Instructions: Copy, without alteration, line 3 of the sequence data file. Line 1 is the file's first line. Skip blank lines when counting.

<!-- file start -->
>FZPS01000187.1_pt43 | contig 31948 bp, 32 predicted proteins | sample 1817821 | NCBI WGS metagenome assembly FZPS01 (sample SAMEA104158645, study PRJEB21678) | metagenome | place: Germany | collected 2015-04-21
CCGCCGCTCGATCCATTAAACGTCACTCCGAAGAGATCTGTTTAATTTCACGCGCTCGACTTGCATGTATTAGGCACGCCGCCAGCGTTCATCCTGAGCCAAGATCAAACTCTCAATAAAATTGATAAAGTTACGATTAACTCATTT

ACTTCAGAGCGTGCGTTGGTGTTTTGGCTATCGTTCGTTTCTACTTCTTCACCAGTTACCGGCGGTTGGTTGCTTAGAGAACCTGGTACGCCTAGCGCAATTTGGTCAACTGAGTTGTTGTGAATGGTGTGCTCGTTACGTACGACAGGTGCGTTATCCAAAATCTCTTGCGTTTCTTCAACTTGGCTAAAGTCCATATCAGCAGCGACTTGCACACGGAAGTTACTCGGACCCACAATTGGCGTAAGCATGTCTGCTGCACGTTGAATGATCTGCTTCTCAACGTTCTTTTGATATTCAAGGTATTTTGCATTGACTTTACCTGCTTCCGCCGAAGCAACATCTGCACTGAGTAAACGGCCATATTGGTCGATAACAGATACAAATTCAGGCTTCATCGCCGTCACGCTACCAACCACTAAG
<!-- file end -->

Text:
ACTTCAGAGCGTGCGTTGGTGTTTTGGCTATCGTTCGTTTCTACTTCTTCACCAGTTACCGGCGGTTGGTTGCTTAGAGAACCTGGTACGCCTAGCGCAATTTGGTCAACTGAGTTGTTGTGAATGGTGTGCTCGTTACGTACGACAGGTGCGTTATCCAAAATCTCTTGCGTTTCTTCAACTTGGCTAAAGTCCATATCAGCAGCGACTTGCACACGGAAGTTACTCGGACCCACAATTGGCGTAAGCATGTCTGCTGCACGTTGAATGATCTGCTTCTCAACGTTCTTTTGATATTCAAGGTATTTTGCATTGACTTTACCTGCTTCCGCCGAAGCAACATCTGCACTGAGTAAACGGCCATATTGGTCGATAACAGATACAAATTCAGGCTTCATCGCCGTCACGCTACCAACCACTAAG